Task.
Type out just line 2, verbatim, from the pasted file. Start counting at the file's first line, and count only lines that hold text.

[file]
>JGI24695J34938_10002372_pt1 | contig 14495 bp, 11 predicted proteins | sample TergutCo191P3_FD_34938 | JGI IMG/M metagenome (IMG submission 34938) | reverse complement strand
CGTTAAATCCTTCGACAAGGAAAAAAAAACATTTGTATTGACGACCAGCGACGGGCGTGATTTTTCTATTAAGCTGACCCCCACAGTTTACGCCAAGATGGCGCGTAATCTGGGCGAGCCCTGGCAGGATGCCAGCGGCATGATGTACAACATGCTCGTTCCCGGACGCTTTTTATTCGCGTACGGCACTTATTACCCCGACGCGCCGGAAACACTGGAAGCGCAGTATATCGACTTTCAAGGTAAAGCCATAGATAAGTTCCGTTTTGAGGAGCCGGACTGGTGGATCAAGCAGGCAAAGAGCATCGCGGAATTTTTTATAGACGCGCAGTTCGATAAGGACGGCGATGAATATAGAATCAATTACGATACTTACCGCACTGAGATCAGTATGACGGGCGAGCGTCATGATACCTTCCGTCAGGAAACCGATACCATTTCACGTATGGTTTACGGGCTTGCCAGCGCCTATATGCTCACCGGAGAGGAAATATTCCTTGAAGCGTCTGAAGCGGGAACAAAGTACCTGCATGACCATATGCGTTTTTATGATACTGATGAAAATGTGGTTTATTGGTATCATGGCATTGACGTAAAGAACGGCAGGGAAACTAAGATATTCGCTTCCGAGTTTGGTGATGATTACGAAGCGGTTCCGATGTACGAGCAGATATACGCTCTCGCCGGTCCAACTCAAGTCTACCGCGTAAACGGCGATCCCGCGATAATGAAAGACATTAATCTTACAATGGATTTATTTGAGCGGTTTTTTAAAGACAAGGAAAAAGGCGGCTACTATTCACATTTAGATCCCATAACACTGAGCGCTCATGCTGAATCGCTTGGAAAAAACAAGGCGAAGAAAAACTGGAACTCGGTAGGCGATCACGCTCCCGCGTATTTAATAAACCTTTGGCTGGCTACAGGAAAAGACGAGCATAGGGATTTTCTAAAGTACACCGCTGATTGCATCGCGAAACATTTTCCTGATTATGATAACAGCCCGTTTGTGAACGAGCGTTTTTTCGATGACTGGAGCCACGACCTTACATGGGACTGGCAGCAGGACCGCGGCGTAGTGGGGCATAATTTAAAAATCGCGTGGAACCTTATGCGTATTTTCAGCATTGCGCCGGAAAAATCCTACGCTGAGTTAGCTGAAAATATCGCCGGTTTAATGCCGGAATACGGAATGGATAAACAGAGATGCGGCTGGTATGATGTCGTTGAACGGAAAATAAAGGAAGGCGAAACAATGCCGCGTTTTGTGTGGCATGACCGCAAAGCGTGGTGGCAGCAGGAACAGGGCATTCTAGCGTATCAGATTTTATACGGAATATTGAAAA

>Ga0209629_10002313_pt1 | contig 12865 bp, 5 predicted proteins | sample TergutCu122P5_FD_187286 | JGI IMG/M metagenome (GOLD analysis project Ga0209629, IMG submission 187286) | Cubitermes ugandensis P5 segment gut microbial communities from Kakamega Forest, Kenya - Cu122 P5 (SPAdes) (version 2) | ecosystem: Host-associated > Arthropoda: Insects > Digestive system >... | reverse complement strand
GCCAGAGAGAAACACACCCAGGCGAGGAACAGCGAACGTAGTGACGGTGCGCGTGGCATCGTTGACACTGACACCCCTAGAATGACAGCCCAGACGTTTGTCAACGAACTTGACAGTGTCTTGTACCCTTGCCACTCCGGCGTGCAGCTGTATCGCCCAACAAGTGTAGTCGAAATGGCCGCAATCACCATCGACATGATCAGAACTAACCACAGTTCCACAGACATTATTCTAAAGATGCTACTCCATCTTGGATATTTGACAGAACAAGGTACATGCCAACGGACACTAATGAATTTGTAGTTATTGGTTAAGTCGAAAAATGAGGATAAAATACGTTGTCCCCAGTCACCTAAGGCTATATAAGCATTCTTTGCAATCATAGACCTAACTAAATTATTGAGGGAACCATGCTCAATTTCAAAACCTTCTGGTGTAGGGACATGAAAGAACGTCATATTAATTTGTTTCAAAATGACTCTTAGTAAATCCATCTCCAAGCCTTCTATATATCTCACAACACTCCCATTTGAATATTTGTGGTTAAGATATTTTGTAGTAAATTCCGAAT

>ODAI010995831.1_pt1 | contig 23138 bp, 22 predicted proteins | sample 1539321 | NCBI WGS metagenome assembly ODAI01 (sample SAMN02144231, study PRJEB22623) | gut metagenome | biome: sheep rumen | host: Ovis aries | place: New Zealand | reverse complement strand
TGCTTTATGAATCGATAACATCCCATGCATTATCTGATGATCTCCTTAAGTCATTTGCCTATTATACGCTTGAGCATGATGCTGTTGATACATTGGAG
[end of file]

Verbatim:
CGTTAAATCCTTCGACAAGGAAAAAAAAACATTTGTATTGACGACCAGCGACGGGCGTGATTTTTCTATTAAGCTGACCCCCACAGTTTACGCCAAGATGGCGCGTAATCTGGGCGAGCCCTGGCAGGATGCCAGCGGCATGATGTACAACATGCTCGTTCCCGGACGCTTTTTATTCGCGTACGGCACTTATTACCCCGACGCGCCGGAAACACTGGAAGCGCAGTATATCGACTTTCAAGGTAAAGCCATAGATAAGTTCCGTTTTGAGGAGCCGGACTGGTGGATCAAGCAGGCAAAGAGCATCGCGGAATTTTTTATAGACGCGCAGTTCGATAAGGACGGCGATGAATATAGAATCAATTACGATACTTACCGCACTGAGATCAGTATGACGGGCGAGCGTCATGATACCTTCCGTCAGGAAACCGATACCATTTCACGTATGGTTTACGGGCTTGCCAGCGCCTATATGCTCACCGGAGAGGAAATATTCCTTGAAGCGTCTGAAGCGGGAACAAAGTACCTGCATGACCATATGCGTTTTTATGATACTGATGAAAATGTGGTTTATTGGTATCATGGCATTGACGTAAAGAACGGCAGGGAAACTAAGATATTCGCTTCCGAGTTTGGTGATGATTACGAAGCGGTTCCGATGTACGAGCAGATATACGCTCTCGCCGGTCCAACTCAAGTCTACCGCGTAAACGGCGATCCCGCGATAATGAAAGACATTAATCTTACAATGGATTTATTTGAGCGGTTTTTTAAAGACAAGGAAAAAGGCGGCTACTATTCACATTTAGATCCCATAACACTGAGCGCTCATGCTGAATCGCTTGGAAAAAACAAGGCGAAGAAAAACTGGAACTCGGTAGGCGATCACGCTCCCGCGTATTTAATAAACCTTTGGCTGGCTACAGGAAAAGACGAGCATAGGGATTTTCTAAAGTACACCGCTGATTGCATCGCGAAACATTTTCCTGATTATGATAACAGCCCGTTTGTGAACGAGCGTTTTTTCGATGACTGGAGCCACGACCTTACATGGGACTGGCAGCAGGACCGCGGCGTAGTGGGGCATAATTTAAAAATCGCGTGGAACCTTATGCGTATTTTCAGCATTGCGCCGGAAAAATCCTACGCTGAGTTAGCTGAAAATATCGCCGGTTTAATGCCGGAATACGGAATGGATAAACAGAGATGCGGCTGGTATGATGTCGTTGAACGGAAAATAAAGGAAGGCGAAACAATGCCGCGTTTTGTGTGGCATGACCGCAAAGCGTGGTGGCAGCAGGAACAGGGCATTCTAGCGTATCAGATTTTATACGGAATATTGAAAA